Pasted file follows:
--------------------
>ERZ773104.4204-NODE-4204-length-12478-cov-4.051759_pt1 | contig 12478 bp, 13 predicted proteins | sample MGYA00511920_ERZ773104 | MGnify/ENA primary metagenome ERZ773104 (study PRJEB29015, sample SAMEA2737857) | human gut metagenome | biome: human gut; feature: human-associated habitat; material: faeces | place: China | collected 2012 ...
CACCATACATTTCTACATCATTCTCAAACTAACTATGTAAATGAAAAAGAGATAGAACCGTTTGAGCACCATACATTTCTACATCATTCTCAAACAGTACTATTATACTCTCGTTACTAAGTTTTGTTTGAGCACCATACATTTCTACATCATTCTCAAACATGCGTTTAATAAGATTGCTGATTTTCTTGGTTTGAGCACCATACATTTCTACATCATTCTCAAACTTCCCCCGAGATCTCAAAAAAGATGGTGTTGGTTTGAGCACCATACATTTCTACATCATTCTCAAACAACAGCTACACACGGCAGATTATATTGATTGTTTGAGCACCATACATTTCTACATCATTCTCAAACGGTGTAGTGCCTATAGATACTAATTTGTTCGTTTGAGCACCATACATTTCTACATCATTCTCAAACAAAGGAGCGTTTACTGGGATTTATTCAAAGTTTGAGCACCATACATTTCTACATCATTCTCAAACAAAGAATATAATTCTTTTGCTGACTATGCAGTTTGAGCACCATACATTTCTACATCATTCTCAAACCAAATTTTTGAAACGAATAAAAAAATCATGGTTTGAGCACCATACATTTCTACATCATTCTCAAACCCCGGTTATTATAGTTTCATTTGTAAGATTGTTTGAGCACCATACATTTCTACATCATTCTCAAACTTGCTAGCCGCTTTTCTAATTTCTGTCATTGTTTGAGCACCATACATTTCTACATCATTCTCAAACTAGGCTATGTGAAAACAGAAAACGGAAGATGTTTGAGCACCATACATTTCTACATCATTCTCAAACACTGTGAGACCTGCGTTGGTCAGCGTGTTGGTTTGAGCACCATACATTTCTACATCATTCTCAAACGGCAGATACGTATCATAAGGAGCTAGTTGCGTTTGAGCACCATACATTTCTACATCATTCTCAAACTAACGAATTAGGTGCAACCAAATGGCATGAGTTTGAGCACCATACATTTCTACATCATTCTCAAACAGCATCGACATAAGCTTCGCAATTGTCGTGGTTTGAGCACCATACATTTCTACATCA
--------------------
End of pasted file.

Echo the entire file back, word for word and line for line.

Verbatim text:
>ERZ773104.4204-NODE-4204-length-12478-cov-4.051759_pt1 | contig 12478 bp, 13 predicted proteins | sample MGYA00511920_ERZ773104 | MGnify/ENA primary metagenome ERZ773104 (study PRJEB29015, sample SAMEA2737857) | human gut metagenome | biome: human gut; feature: human-associated habitat; material: faeces | place: China | collected 2012 ...
CACCATACATTTCTACATCATTCTCAAACTAACTATGTAAATGAAAAAGAGATAGAACCGTTTGAGCACCATACATTTCTACATCATTCTCAAACAGTACTATTATACTCTCGTTACTAAGTTTTGTTTGAGCACCATACATTTCTACATCATTCTCAAACATGCGTTTAATAAGATTGCTGATTTTCTTGGTTTGAGCACCATACATTTCTACATCATTCTCAAACTTCCCCCGAGATCTCAAAAAAGATGGTGTTGGTTTGAGCACCATACATTTCTACATCATTCTCAAACAACAGCTACACACGGCAGATTATATTGATTGTTTGAGCACCATACATTTCTACATCATTCTCAAACGGTGTAGTGCCTATAGATACTAATTTGTTCGTTTGAGCACCATACATTTCTACATCATTCTCAAACAAAGGAGCGTTTACTGGGATTTATTCAAAGTTTGAGCACCATACATTTCTACATCATTCTCAAACAAAGAATATAATTCTTTTGCTGACTATGCAGTTTGAGCACCATACATTTCTACATCATTCTCAAACCAAATTTTTGAAACGAATAAAAAAATCATGGTTTGAGCACCATACATTTCTACATCATTCTCAAACCCCGGTTATTATAGTTTCATTTGTAAGATTGTTTGAGCACCATACATTTCTACATCATTCTCAAACTTGCTAGCCGCTTTTCTAATTTCTGTCATTGTTTGAGCACCATACATTTCTACATCATTCTCAAACTAGGCTATGTGAAAACAGAAAACGGAAGATGTTTGAGCACCATACATTTCTACATCATTCTCAAACACTGTGAGACCTGCGTTGGTCAGCGTGTTGGTTTGAGCACCATACATTTCTACATCATTCTCAAACGGCAGATACGTATCATAAGGAGCTAGTTGCGTTTGAGCACCATACATTTCTACATCATTCTCAAACTAACGAATTAGGTGCAACCAAATGGCATGAGTTTGAGCACCATACATTTCTACATCATTCTCAAACAGCATCGACATAAGCTTCGCAATTGTCGTGGTTTGAGCACCATACATTTCTACATCA